Catherine Duncan | Eurek Alert!

Further reports about: Aspirin COX2 CTRC Cancer Health breast drugs

More articles from Health and Medicine:

nachricht Biofilm discovery suggests new way to prevent dangerous infections
23.05.2017 | University of Texas at Austin

nachricht Another reason to exercise: Burning bone fat -- a key to better bone health
19.05.2017 | University of North Carolina Health Care

All articles from Health and Medicine >>>

The most recent press releases about innovation >>>

Die letzten 5 Focus-News des innovations-reports im Überblick:

Im Focus: Can the immune system be boosted against Staphylococcus aureus by delivery of messenger RNA?

Staphylococcus aureus is a feared pathogen (MRSA, multi-resistant S. aureus) due to frequent resistances against many antibiotics, especially in hospital infections. Researchers at the Paul-Ehrlich-Institut have identified immunological processes that prevent a successful immune response directed against the pathogenic agent. The delivery of bacterial proteins with RNA adjuvant or messenger RNA (mRNA) into immune cells allows the re-direction of the immune response towards an active defense against S. aureus. This could be of significant importance for the development of an effective vaccine. PLOS Pathogens has published these research results online on 25 May 2017.

Staphylococcus aureus (S. aureus) is a bacterium that colonizes by far more than half of the skin and the mucosa of adults, usually without causing infections....

Im Focus: A quantum walk of photons

Physicists from the University of Würzburg are capable of generating identical looking single light particles at the push of a button. Two new studies now demonstrate the potential this method holds.

The quantum computer has fuelled the imagination of scientists for decades: It is based on fundamentally different phenomena than a conventional computer....

Im Focus: Turmoil in sluggish electrons’ existence

An international team of physicists has monitored the scattering behaviour of electrons in a non-conducting material in real-time. Their insights could be beneficial for radiotherapy.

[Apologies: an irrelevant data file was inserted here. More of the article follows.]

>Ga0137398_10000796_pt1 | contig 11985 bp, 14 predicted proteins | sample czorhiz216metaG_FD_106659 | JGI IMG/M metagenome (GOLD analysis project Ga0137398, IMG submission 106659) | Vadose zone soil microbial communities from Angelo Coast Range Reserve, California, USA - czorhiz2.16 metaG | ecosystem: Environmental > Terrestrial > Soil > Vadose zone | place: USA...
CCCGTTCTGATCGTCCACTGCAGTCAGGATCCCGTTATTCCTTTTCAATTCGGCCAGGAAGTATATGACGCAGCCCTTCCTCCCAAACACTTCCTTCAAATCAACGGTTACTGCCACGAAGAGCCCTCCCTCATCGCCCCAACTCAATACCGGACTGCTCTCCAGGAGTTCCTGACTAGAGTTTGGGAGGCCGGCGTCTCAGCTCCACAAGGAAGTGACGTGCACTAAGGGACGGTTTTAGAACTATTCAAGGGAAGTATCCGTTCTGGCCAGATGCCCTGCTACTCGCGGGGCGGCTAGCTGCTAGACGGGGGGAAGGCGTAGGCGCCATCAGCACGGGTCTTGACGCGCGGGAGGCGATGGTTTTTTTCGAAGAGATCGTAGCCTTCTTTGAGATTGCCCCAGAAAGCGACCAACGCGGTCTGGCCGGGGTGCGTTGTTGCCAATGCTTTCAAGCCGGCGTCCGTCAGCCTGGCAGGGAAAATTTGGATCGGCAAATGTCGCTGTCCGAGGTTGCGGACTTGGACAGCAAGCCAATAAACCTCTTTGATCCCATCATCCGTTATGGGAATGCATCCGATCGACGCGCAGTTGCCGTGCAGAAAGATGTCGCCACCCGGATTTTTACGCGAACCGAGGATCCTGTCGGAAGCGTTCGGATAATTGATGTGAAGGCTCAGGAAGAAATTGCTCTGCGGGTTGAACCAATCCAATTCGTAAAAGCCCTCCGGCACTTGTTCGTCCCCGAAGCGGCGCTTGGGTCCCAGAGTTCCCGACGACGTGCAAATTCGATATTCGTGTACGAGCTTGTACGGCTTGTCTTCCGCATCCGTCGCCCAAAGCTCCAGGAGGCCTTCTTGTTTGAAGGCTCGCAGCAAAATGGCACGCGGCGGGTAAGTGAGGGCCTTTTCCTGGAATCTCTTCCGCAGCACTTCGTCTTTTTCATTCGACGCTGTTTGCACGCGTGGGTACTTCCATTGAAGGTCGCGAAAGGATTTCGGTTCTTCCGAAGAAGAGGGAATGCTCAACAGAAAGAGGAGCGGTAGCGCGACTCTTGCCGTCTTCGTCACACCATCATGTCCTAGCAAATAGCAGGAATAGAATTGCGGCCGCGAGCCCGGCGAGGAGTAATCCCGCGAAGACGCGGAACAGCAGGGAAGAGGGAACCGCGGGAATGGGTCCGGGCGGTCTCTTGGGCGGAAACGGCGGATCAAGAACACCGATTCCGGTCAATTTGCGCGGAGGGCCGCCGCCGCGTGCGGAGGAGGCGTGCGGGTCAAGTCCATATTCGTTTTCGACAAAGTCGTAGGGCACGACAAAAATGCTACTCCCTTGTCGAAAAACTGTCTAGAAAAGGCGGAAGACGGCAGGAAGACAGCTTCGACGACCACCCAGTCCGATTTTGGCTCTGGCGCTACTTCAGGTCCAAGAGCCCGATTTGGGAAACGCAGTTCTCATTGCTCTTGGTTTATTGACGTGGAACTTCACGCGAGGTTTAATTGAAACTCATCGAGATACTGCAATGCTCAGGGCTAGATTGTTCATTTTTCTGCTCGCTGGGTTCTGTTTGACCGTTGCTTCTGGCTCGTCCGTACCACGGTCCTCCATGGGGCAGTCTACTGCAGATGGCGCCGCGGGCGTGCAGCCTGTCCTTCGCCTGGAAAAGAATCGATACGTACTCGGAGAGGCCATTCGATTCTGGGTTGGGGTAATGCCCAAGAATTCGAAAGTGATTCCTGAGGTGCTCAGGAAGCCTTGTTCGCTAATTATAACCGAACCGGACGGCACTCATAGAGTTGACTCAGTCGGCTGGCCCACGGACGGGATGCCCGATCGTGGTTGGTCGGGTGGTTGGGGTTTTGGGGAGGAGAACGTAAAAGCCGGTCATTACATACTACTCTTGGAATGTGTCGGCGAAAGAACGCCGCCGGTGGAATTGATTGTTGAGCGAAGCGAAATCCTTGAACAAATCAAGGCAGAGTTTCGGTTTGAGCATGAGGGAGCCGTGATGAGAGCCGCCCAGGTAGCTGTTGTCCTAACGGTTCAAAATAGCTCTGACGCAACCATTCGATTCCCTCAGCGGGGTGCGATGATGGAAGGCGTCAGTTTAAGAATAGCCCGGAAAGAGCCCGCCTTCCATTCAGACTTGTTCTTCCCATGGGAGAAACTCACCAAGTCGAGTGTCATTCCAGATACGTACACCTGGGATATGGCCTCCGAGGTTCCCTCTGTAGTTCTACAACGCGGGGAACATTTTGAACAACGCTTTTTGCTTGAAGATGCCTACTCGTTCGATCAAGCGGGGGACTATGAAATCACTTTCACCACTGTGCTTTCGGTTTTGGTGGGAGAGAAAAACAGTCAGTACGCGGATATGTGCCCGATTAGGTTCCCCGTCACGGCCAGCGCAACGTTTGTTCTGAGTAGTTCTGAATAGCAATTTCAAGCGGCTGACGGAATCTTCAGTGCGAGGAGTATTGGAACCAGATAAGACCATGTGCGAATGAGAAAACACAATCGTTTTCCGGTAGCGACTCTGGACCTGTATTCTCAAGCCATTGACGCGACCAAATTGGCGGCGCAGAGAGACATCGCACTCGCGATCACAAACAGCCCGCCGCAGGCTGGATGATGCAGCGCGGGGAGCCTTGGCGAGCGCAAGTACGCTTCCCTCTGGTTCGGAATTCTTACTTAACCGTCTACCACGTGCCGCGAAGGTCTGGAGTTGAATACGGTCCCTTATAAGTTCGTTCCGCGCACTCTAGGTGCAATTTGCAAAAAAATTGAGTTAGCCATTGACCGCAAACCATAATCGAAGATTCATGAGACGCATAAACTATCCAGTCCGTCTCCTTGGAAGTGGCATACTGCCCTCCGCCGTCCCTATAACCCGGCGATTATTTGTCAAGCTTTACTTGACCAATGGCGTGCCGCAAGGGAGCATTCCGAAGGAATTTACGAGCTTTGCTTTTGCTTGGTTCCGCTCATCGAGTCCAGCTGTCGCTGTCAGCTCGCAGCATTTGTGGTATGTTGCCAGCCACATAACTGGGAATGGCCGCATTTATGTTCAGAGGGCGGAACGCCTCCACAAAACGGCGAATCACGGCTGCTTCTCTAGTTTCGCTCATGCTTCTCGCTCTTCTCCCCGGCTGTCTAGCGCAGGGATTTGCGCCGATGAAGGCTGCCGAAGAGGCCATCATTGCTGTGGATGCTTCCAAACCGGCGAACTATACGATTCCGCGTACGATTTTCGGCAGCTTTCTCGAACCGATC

We can refer to electrons in non-conducting materials as ‘sluggish’. Typically, they remain fixed in a location, deep inside an atomic composite. It is hence...

Im Focus: Wafer-thin Magnetic Materials Developed for Future Quantum Technologies

Two-dimensional magnetic structures are regarded as a promising material for new types of data storage, since the magnetic properties of individual molecular building blocks can be investigated and modified. For the first time, researchers have now produced a wafer-thin ferrimagnet, in which molecules with different magnetic centers arrange themselves on a gold surface to form a checkerboard pattern. Scientists at the Swiss Nanoscience Institute at the University of Basel and the Paul Scherrer Institute published their findings in the journal Nature Communications.

Ferrimagnets are composed of two centers which are magnetized at different strengths and point in opposing directions. Two-dimensional, quasi-flat ferrimagnets...

Im Focus: World's thinnest hologram paves path to new 3-D world

Nano-hologram paves way for integration of 3-D holography into everyday electronics

An Australian-Chinese research team has created the world's thinnest hologram, paving the way towards the integration of 3D holography into everyday...

All Focus news of the innovation-report >>>

Anzeige

Anzeige

Event News

Marine Conservation: IASS Contributes to UN Ocean Conference in New York on 5-9 June

24.05.2017 | Event News

AWK Aachen Machine Tool Colloquium 2017: Internet of Production for Agile Enterprises

23.05.2017 | Event News

Dortmund MST Conference presents Individualized Healthcare Solutions with micro and nanotechnology

22.05.2017 | Event News

 
Latest News

How herpesviruses win the footrace against the immune system

26.05.2017 | Life Sciences

Water forms 'spine of hydration' around DNA, group finds

26.05.2017 | Life Sciences

First Juno science results supported by University of Leicester's Jupiter 'forecast'

26.05.2017 | Physics and Astronomy

VideoLinks
B2B-VideoLinks
More VideoLinks >>>